Another of the original cooperators of Long Island Foundry was George Buchanan (c1867-1931). His death in 1931 was noted as follows in the Brooklyn Daily Eagle, 24 May 1931, pg. 19, "Buchanan - George Buchanan, aged 64 years, of 101-08 Christie St., Corona, L. I., on May 22, 1931, beloved husband of Marie, loving father of Helen, Martha, George and Charles Buchanan. Funeral services, B. P. O. E. 878, Sunday, May 24, 8 p.m. Regular services Monday, May 25, 8 p.m., followed by Mizpah Lodge, F. & A. M., 738. Interment Tuesday, 10 a.m. Maple Grove Cemetery." Born in Scotland, Buchanan appears in the 1910 U. S. Census as "laborer, iron works," then in the 1915 New York State Census as "Iron Foundry, Superintendent." In the 1930 U. S. Census he was "Foreman, Foundry." The foundries involved here may either have been G. L. Stuebner or the Long Island Foundry.

The third cooperator in the Long Island Foundry was Thomas Francis McMahon (1876-1948). He registered for the World War I draft in 1918 as Thomas Francis McMahon, age 43, born 17 January 1876, "Vice President, L I Foundry Co. Inc., 11 & 12 Sts., L I City Queens." According to his entry in the 1925 New York State Census he was born in Ireland, immigrated to the U. S. at the age of four, and became a citizen through his father's naturalization. He appears in the 1940 U. S. Census, living in Woodside, Queens, age 63, born Irish Free State, "Foreman, Iron Foundry." A great-grandson, James McMahon, in an email writes that Thomas F. McMahon died in 1948. James McMahon also provided this photo of the Long Island Foundry. Thomas F. McMahon is thought to be the man in the middle in a top hat.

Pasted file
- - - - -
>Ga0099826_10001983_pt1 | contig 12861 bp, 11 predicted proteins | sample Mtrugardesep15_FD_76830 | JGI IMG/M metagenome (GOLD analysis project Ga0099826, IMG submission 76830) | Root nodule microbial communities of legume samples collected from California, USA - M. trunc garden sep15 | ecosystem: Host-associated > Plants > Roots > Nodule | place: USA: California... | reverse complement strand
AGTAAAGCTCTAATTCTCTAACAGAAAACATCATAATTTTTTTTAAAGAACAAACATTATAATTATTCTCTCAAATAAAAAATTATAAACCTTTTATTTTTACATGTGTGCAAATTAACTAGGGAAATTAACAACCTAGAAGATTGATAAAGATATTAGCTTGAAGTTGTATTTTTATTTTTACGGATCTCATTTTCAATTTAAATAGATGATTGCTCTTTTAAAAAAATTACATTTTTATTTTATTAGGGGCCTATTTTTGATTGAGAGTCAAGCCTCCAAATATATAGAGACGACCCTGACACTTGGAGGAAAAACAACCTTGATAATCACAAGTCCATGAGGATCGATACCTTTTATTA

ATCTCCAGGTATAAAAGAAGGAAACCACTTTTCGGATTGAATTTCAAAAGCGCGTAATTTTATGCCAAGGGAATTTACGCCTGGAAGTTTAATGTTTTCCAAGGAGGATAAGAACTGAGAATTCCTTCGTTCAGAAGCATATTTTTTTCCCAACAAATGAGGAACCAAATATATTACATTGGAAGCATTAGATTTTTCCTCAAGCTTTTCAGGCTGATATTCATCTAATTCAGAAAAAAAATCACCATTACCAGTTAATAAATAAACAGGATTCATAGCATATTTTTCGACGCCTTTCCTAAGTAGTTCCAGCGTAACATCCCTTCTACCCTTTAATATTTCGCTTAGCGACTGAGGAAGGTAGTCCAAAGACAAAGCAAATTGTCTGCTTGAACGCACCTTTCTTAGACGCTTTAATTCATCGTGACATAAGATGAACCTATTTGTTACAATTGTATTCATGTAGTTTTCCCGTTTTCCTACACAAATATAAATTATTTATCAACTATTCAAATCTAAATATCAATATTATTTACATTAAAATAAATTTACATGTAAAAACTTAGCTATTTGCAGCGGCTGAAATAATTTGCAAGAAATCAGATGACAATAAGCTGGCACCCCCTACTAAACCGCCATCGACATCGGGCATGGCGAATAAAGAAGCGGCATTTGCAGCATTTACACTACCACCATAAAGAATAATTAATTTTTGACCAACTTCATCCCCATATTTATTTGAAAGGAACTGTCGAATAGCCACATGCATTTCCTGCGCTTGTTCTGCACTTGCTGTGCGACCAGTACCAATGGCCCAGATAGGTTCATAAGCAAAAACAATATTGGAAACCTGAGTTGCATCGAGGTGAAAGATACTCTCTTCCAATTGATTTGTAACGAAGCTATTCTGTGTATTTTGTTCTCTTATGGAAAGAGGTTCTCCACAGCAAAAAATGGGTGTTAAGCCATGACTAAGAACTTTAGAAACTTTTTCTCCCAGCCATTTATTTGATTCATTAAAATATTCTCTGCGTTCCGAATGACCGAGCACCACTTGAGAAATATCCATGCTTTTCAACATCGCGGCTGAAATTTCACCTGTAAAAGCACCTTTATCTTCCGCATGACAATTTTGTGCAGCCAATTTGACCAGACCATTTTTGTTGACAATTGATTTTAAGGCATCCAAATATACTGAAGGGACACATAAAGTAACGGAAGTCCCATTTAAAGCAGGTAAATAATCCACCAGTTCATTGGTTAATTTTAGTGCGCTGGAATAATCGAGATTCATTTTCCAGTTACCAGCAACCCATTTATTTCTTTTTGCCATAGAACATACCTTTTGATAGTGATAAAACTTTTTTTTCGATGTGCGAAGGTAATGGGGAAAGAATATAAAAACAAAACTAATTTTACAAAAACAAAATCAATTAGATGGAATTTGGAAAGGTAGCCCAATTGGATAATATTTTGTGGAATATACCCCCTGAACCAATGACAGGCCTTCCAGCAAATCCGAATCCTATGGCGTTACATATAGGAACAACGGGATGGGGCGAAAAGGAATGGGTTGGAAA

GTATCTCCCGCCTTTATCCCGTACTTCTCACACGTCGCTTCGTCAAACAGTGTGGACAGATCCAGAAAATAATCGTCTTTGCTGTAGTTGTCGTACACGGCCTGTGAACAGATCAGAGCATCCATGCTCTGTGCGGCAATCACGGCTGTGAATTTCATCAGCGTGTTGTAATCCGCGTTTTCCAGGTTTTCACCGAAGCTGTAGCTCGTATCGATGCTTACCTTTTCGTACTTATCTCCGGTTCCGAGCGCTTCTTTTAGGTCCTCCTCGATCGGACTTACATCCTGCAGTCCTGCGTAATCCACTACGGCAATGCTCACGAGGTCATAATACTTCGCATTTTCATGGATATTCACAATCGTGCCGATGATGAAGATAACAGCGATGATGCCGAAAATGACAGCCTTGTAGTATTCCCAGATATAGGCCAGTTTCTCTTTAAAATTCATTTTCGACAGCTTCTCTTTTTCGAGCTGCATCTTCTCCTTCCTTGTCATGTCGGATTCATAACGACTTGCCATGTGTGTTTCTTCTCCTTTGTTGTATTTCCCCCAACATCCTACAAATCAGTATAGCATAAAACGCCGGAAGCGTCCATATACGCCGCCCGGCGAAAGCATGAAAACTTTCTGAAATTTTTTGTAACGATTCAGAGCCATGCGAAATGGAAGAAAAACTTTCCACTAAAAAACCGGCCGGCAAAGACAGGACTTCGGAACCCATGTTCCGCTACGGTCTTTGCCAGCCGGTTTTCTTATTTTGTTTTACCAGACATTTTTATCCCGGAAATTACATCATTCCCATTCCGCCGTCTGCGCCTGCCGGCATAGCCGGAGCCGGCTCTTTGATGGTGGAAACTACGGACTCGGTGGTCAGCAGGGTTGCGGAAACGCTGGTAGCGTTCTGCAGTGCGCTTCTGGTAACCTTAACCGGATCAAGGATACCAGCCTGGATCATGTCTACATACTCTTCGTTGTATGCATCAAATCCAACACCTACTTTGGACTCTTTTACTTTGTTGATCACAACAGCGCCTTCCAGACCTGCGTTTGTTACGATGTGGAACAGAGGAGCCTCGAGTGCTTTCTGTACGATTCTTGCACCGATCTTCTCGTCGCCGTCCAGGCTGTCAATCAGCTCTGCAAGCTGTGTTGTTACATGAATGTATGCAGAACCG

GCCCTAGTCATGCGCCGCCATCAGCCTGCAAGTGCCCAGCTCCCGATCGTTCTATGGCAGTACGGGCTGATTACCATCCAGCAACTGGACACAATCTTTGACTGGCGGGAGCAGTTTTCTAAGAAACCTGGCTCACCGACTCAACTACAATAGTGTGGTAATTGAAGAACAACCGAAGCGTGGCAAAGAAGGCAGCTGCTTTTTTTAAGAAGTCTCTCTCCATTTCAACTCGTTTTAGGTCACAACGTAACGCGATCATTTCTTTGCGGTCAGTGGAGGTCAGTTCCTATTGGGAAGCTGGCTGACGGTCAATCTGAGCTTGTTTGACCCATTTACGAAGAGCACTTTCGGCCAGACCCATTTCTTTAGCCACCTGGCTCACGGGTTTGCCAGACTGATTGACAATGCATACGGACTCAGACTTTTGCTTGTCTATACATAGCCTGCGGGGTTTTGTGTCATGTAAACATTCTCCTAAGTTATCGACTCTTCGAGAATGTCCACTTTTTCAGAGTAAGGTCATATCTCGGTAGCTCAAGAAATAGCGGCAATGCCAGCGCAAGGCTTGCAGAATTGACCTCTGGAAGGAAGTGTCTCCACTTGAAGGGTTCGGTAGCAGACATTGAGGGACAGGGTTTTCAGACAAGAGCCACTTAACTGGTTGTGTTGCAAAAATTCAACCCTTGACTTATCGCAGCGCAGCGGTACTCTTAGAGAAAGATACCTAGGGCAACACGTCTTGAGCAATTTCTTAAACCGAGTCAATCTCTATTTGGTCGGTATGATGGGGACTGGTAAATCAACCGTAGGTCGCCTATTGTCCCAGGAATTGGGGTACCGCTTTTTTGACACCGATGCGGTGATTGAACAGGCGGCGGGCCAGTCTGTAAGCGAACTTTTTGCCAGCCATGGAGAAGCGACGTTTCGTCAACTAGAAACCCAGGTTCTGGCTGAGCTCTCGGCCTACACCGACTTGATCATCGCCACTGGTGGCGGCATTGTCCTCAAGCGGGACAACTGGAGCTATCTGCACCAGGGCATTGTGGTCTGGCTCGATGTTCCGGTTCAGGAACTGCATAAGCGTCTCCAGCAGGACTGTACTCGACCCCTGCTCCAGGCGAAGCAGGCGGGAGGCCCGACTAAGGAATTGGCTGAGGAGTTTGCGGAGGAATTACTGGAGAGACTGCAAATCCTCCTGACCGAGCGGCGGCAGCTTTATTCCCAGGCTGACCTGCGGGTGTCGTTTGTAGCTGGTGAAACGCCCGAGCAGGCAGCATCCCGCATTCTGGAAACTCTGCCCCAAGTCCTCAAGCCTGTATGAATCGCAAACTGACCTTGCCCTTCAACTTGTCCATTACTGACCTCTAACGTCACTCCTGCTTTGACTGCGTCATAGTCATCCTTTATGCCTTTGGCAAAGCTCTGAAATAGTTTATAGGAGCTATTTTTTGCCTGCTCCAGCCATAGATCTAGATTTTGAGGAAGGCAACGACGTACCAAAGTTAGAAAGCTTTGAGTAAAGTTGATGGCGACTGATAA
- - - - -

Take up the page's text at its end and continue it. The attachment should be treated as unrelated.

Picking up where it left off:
The last entry for Long Island Foundry Co. in the Brooklyn telephone directory was in 1935. A notice in the New York Herald Tribune, 13 Aug. 1940, pg. 27, mentions the Long Island Foundry Company in bankruptcy.

A Long Island Foundry manhole cover is found at 10-13 47th Ave. Long Island City.